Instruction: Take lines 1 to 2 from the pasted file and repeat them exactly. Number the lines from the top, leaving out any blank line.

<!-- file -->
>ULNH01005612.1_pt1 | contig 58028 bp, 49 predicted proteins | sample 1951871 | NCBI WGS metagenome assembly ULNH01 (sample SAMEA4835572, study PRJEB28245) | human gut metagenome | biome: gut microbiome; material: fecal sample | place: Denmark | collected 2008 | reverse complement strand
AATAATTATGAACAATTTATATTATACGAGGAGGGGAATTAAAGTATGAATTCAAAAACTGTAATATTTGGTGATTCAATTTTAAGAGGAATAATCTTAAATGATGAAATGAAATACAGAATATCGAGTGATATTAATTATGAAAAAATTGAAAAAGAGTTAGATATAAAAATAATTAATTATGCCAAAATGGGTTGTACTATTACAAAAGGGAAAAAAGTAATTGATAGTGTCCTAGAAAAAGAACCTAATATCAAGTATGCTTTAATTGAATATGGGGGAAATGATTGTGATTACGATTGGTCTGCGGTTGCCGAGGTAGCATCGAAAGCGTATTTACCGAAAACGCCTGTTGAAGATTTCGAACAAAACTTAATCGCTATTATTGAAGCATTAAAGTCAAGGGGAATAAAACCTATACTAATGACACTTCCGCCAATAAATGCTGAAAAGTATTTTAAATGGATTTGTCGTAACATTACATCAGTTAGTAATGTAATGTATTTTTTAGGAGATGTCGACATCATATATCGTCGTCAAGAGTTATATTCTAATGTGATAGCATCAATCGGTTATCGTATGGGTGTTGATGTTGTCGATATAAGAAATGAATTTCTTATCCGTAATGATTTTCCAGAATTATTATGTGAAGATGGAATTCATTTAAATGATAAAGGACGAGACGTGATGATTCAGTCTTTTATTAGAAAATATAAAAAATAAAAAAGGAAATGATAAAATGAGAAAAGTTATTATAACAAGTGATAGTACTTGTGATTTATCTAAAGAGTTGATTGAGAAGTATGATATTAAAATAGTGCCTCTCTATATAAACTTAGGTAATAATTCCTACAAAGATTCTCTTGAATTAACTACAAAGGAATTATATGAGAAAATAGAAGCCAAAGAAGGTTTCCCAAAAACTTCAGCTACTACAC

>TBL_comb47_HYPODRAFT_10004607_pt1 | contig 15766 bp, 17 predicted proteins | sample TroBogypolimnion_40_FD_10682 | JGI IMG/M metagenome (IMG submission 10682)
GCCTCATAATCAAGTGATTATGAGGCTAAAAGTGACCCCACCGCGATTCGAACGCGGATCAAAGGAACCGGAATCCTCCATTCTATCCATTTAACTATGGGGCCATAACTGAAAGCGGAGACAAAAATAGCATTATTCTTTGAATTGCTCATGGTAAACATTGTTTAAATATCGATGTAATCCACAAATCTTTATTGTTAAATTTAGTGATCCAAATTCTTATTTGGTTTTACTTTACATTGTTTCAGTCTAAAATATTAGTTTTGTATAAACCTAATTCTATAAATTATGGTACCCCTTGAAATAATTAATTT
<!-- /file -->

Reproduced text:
>ULNH01005612.1_pt1 | contig 58028 bp, 49 predicted proteins | sample 1951871 | NCBI WGS metagenome assembly ULNH01 (sample SAMEA4835572, study PRJEB28245) | human gut metagenome | biome: gut microbiome; material: fecal sample | place: Denmark | collected 2008 | reverse complement strand
AATAATTATGAACAATTTATATTATACGAGGAGGGGAATTAAAGTATGAATTCAAAAACTGTAATATTTGGTGATTCAATTTTAAGAGGAATAATCTTAAATGATGAAATGAAATACAGAATATCGAGTGATATTAATTATGAAAAAATTGAAAAAGAGTTAGATATAAAAATAATTAATTATGCCAAAATGGGTTGTACTATTACAAAAGGGAAAAAAGTAATTGATAGTGTCCTAGAAAAAGAACCTAATATCAAGTATGCTTTAATTGAATATGGGGGAAATGATTGTGATTACGATTGGTCTGCGGTTGCCGAGGTAGCATCGAAAGCGTATTTACCGAAAACGCCTGTTGAAGATTTCGAACAAAACTTAATCGCTATTATTGAAGCATTAAAGTCAAGGGGAATAAAACCTATACTAATGACACTTCCGCCAATAAATGCTGAAAAGTATTTTAAATGGATTTGTCGTAACATTACATCAGTTAGTAATGTAATGTATTTTTTAGGAGATGTCGACATCATATATCGTCGTCAAGAGTTATATTCTAATGTGATAGCATCAATCGGTTATCGTATGGGTGTTGATGTTGTCGATATAAGAAATGAATTTCTTATCCGTAATGATTTTCCAGAATTATTATGTGAAGATGGAATTCATTTAAATGATAAAGGACGAGACGTGATGATTCAGTCTTTTATTAGAAAATATAAAAAATAAAAAAGGAAATGATAAAATGAGAAAAGTTATTATAACAAGTGATAGTACTTGTGATTTATCTAAAGAGTTGATTGAGAAGTATGATATTAAAATAGTGCCTCTCTATATAAACTTAGGTAATAATTCCTACAAAGATTCTCTTGAATTAACTACAAAGGAATTATATGAGAAAATAGAAGCCAAAGAAGGTTTCCCAAAAACTTCAGCTACTACAC